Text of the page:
is the disbonding or detachment of the die from its die pad or die
die lifting is commonly referred to as a
types: 1) die lifting caused by a fracture within the die attach
material itself (cohesion failure); 2) die lifting due to delamination
between the die backside and the die attach material (adhesion failure);
or 3) die lifting due to delamination between the die attach material
and the die pad or cavity (adhesion failure).
Determining which of these mechanisms is predominant in a die
lifting issue is important in preventing its recurrence.
voids, insufficient fillet formation, and inadequate bond line thickness
of the die attach material,
which can lead to its
once the unit is
subjected to thermo-mechanical stresses. When this happens, the die
attach material fractures in the middle and results in die lifting, leaving die attach material
still sticking on both the die backside and the die pad. The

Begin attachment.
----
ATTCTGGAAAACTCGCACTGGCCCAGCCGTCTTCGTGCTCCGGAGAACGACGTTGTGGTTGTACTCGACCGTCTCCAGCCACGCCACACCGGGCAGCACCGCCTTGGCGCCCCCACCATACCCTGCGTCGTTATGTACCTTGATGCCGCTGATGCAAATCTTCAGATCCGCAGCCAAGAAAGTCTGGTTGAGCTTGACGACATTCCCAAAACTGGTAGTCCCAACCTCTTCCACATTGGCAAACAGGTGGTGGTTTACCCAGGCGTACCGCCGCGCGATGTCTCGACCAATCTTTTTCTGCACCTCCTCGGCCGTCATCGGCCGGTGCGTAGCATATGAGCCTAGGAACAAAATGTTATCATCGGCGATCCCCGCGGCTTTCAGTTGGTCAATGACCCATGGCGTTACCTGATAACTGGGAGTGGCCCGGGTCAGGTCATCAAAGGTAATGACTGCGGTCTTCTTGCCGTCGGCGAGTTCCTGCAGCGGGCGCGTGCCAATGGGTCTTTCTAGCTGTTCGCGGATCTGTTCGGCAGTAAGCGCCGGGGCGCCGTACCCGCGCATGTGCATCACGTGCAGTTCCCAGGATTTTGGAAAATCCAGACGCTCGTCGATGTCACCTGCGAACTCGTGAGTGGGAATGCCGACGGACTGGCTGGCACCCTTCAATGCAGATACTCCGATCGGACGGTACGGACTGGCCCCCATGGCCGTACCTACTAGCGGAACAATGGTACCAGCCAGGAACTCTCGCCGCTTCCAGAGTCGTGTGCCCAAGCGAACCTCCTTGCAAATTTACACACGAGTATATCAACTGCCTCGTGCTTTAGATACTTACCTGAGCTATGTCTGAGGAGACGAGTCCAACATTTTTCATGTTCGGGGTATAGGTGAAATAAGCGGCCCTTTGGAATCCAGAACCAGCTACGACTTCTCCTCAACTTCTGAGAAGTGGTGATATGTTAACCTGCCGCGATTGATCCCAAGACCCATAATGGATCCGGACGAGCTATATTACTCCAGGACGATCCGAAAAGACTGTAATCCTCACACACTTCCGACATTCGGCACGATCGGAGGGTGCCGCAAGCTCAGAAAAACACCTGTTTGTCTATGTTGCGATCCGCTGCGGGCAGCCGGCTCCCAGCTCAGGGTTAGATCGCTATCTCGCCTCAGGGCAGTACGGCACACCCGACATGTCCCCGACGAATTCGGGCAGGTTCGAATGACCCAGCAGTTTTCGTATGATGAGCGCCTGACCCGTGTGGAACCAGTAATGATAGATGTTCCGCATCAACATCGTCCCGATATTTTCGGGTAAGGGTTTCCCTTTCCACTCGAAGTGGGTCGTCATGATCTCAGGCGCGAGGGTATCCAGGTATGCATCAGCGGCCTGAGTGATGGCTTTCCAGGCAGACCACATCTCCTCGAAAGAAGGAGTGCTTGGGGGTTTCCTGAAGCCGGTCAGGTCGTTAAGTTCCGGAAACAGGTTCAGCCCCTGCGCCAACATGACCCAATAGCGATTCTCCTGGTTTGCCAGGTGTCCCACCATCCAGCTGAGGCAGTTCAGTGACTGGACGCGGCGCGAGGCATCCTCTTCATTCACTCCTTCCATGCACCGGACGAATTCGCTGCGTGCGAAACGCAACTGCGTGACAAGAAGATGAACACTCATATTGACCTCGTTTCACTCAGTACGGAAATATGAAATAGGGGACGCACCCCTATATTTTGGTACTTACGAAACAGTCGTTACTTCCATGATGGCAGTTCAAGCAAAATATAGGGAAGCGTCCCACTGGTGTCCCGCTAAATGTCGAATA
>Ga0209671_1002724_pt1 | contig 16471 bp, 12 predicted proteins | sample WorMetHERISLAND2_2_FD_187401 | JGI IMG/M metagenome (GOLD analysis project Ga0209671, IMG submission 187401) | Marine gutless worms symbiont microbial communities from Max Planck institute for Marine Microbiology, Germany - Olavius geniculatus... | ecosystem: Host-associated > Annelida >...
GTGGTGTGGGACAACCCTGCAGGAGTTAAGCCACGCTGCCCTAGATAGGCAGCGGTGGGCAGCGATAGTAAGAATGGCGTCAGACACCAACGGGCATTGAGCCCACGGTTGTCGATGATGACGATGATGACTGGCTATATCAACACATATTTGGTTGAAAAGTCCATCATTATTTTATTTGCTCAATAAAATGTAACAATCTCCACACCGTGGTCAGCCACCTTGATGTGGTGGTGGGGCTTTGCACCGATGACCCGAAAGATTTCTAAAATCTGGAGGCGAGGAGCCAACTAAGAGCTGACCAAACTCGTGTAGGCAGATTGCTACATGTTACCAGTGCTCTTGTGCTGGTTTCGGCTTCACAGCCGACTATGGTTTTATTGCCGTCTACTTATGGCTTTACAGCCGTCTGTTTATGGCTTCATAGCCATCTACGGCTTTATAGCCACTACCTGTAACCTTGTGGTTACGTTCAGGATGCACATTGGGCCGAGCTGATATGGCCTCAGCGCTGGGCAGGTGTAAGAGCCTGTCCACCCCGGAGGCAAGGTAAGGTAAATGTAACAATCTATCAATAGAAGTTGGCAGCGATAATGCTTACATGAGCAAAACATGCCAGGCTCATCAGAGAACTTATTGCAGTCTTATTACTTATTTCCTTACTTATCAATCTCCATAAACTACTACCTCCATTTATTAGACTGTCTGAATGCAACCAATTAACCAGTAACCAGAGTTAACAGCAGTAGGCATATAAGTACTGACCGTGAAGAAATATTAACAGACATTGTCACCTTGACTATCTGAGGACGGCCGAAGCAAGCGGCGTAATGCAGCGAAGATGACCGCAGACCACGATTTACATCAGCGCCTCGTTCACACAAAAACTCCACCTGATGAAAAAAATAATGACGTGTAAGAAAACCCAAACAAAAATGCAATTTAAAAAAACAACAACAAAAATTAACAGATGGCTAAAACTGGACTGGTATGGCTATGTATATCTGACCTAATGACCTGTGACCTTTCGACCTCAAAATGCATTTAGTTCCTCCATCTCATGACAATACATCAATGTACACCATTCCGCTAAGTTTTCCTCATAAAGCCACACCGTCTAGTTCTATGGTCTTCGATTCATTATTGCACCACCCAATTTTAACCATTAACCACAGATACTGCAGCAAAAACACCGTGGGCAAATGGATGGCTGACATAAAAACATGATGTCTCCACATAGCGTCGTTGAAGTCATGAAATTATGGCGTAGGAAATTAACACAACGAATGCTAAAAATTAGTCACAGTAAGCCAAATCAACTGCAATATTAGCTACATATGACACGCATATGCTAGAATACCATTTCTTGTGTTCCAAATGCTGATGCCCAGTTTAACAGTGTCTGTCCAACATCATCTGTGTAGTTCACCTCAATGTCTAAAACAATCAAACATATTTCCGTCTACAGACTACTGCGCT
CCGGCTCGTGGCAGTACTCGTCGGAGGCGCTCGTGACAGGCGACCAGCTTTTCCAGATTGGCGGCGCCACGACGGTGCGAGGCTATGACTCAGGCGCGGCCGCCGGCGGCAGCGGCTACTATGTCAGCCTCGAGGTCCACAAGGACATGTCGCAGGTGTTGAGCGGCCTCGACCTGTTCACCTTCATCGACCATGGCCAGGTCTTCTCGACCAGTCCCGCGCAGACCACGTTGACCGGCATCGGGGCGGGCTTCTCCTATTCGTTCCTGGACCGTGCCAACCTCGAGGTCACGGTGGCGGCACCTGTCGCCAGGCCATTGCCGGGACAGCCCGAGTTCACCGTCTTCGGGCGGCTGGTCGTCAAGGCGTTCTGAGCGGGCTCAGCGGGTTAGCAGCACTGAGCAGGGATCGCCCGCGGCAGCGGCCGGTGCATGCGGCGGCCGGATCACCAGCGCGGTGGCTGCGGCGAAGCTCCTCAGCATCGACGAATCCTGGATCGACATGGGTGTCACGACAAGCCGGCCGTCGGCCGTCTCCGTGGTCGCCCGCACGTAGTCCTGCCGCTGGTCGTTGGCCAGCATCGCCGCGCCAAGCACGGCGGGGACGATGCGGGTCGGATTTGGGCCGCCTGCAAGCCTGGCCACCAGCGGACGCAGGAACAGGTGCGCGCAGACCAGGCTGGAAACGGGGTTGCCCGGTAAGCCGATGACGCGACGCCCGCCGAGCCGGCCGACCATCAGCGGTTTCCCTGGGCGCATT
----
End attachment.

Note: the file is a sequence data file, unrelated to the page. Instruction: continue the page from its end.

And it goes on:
degradation of the mechanical strength of the die attach material can
also be due to: 1) contamination; 2) chemical degradation with time; and
3) chemical degradation from external factors, e.g., moisture,
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SEM photo of a lifted die
insufficient die attach fillet
can also be
caused by the aforementioned issues, i.e.,
excessive die attach voids, insufficient fillet formation, inadequate
bond line thickness, and die attach material problems.
However, they are also frequently encountered when contaminants are
present on the attachment surface. Thus, contaminants
on the die backside can lead to die attach-to-die delamination, while contaminants
on the die pad can lead to die attach-to-die pad
delamination. Either way, the resulting delamination can lead to die
lifting. Eutectic die attach delaminations may also be due to inadequate scrubbing, incorrect preform
size, and improper equipment settings.
die attach fillet formation and
die attach voids act as
that can also result in contiguous cracks at the backside of the die, especially in units that
use eutectic die attach. These cracks can propagate to a point wherein
the upper part of the die is separated from the bottom part. If the
bottom part of the die is still attached to the die attach system, then
this, technically, is still a
although extreme cases indeed give the impression that the die has
lifted off from its resting place.
accelerated by SHRT,
Temp Cycle, and Thermal Shock.
Die Crack FA
Die Attach; Failure Analysis
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